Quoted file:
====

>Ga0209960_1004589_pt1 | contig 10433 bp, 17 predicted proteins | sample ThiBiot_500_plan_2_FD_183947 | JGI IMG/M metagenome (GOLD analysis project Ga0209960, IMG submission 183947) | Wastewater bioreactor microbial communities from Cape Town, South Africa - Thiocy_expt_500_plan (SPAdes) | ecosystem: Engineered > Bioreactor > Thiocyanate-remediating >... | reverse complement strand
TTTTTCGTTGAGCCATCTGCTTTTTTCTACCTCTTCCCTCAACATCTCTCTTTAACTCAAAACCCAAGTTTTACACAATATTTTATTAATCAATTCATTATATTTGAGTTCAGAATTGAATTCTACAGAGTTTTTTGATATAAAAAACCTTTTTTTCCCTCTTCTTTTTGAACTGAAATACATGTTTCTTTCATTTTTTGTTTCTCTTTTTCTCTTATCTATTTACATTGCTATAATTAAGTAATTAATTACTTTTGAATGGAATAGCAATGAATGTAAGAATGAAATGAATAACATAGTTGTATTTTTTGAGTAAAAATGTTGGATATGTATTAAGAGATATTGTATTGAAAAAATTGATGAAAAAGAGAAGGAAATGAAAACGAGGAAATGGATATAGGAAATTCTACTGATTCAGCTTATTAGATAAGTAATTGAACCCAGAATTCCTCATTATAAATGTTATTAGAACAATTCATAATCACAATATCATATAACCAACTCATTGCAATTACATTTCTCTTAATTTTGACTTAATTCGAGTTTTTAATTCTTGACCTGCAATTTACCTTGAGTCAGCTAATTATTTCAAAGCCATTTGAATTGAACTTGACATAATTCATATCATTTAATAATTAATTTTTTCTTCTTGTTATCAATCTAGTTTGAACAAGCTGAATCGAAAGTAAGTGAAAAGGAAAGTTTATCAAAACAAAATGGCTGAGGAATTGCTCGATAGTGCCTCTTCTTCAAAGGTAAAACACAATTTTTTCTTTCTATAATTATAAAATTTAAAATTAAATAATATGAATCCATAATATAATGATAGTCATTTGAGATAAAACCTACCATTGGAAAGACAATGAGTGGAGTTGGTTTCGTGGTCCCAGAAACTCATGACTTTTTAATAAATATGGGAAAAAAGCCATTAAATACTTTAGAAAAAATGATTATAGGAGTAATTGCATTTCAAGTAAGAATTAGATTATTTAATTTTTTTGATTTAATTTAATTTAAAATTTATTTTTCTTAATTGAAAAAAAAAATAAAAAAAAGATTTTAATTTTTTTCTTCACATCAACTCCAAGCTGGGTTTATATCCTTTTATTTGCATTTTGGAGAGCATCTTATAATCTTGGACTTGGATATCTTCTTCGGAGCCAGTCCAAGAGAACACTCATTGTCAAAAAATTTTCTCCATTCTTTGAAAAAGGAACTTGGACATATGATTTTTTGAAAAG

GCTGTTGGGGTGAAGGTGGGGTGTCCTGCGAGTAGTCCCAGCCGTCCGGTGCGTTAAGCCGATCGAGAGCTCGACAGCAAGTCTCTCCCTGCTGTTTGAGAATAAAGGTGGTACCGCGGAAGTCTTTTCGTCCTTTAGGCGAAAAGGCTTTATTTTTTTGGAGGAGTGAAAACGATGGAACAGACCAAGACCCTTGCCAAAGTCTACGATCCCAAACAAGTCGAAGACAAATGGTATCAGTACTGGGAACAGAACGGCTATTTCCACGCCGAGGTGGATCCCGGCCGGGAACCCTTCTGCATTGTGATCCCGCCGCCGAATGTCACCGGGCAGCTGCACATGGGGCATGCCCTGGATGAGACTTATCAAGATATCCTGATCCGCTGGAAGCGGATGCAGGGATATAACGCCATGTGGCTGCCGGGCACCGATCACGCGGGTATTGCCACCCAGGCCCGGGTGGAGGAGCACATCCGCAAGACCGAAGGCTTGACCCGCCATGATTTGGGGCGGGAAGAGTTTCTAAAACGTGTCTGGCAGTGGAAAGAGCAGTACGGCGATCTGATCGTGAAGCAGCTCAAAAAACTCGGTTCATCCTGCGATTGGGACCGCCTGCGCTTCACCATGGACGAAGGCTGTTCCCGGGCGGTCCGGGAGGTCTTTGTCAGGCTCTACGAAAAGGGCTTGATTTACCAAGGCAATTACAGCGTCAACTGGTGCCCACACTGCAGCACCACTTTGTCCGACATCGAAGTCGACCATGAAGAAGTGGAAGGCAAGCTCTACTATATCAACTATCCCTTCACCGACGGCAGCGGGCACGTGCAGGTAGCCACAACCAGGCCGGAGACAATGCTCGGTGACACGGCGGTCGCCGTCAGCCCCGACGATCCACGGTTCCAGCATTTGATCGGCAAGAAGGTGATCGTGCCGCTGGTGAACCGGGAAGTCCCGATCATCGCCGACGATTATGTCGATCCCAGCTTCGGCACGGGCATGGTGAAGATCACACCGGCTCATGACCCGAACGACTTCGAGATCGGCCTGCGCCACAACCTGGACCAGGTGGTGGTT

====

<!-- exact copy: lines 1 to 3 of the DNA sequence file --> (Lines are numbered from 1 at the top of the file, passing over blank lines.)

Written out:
>Ga0209960_1004589_pt1 | contig 10433 bp, 17 predicted proteins | sample ThiBiot_500_plan_2_FD_183947 | JGI IMG/M metagenome (GOLD analysis project Ga0209960, IMG submission 183947) | Wastewater bioreactor microbial communities from Cape Town, South Africa - Thiocy_expt_500_plan (SPAdes) | ecosystem: Engineered > Bioreactor > Thiocyanate-remediating >... | reverse complement strand
TTTTTCGTTGAGCCATCTGCTTTTTTCTACCTCTTCCCTCAACATCTCTCTTTAACTCAAAACCCAAGTTTTACACAATATTTTATTAATCAATTCATTATATTTGAGTTCAGAATTGAATTCTACAGAGTTTTTTGATATAAAAAACCTTTTTTTCCCTCTTCTTTTTGAACTGAAATACATGTTTCTTTCATTTTTTGTTTCTCTTTTTCTCTTATCTATTTACATTGCTATAATTAAGTAATTAATTACTTTTGAATGGAATAGCAATGAATGTAAGAATGAAATGAATAACATAGTTGTATTTTTTGAGTAAAAATGTTGGATATGTATTAAGAGATATTGTATTGAAAAAATTGATGAAAAAGAGAAGGAAATGAAAACGAGGAAATGGATATAGGAAATTCTACTGATTCAGCTTATTAGATAAGTAATTGAACCCAGAATTCCTCATTATAAATGTTATTAGAACAATTCATAATCACAATATCATATAACCAACTCATTGCAATTACATTTCTCTTAATTTTGACTTAATTCGAGTTTTTAATTCTTGACCTGCAATTTACCTTGAGTCAGCTAATTATTTCAAAGCCATTTGAATTGAACTTGACATAATTCATATCATTTAATAATTAATTTTTTCTTCTTGTTATCAATCTAGTTTGAACAAGCTGAATCGAAAGTAAGTGAAAAGGAAAGTTTATCAAAACAAAATGGCTGAGGAATTGCTCGATAGTGCCTCTTCTTCAAAGGTAAAACACAATTTTTTCTTTCTATAATTATAAAATTTAAAATTAAATAATATGAATCCATAATATAATGATAGTCATTTGAGATAAAACCTACCATTGGAAAGACAATGAGTGGAGTTGGTTTCGTGGTCCCAGAAACTCATGACTTTTTAATAAATATGGGAAAAAAGCCATTAAATACTTTAGAAAAAATGATTATAGGAGTAATTGCATTTCAAGTAAGAATTAGATTATTTAATTTTTTTGATTTAATTTAATTTAAAATTTATTTTTCTTAATTGAAAAAAAAAATAAAAAAAAGATTTTAATTTTTTTCTTCACATCAACTCCAAGCTGGGTTTATATCCTTTTATTTGCATTTTGGAGAGCATCTTATAATCTTGGACTTGGATATCTTCTTCGGAGCCAGTCCAAGAGAACACTCATTGTCAAAAAATTTTCTCCATTCTTTGAAAAAGGAACTTGGACATATGATTTTTTGAAAAG

GCTGTTGGGGTGAAGGTGGGGTGTCCTGCGAGTAGTCCCAGCCGTCCGGTGCGTTAAGCCGATCGAGAGCTCGACAGCAAGTCTCTCCCTGCTGTTTGAGAATAAAGGTGGTACCGCGGAAGTCTTTTCGTCCTTTAGGCGAAAAGGCTTTATTTTTTTGGAGGAGTGAAAACGATGGAACAGACCAAGACCCTTGCCAAAGTCTACGATCCCAAACAAGTCGAAGACAAATGGTATCAGTACTGGGAACAGAACGGCTATTTCCACGCCGAGGTGGATCCCGGCCGGGAACCCTTCTGCATTGTGATCCCGCCGCCGAATGTCACCGGGCAGCTGCACATGGGGCATGCCCTGGATGAGACTTATCAAGATATCCTGATCCGCTGGAAGCGGATGCAGGGATATAACGCCATGTGGCTGCCGGGCACCGATCACGCGGGTATTGCCACCCAGGCCCGGGTGGAGGAGCACATCCGCAAGACCGAAGGCTTGACCCGCCATGATTTGGGGCGGGAAGAGTTTCTAAAACGTGTCTGGCAGTGGAAAGAGCAGTACGGCGATCTGATCGTGAAGCAGCTCAAAAAACTCGGTTCATCCTGCGATTGGGACCGCCTGCGCTTCACCATGGACGAAGGCTGTTCCCGGGCGGTCCGGGAGGTCTTTGTCAGGCTCTACGAAAAGGGCTTGATTTACCAAGGCAATTACAGCGTCAACTGGTGCCCACACTGCAGCACCACTTTGTCCGACATCGAAGTCGACCATGAAGAAGTGGAAGGCAAGCTCTACTATATCAACTATCCCTTCACCGACGGCAGCGGGCACGTGCAGGTAGCCACAACCAGGCCGGAGACAATGCTCGGTGACACGGCGGTCGCCGTCAGCCCCGACGATCCACGGTTCCAGCATTTGATCGGCAAGAAGGTGATCGTGCCGCTGGTGAACCGGGAAGTCCCGATCATCGCCGACGATTATGTCGATCCCAGCTTCGGCACGGGCATGGTGAAGATCACACCGGCTCATGACCCGAACGACTTCGAGATCGGCCTGCGCCACAACCTGGACCAGGTGGTGGTT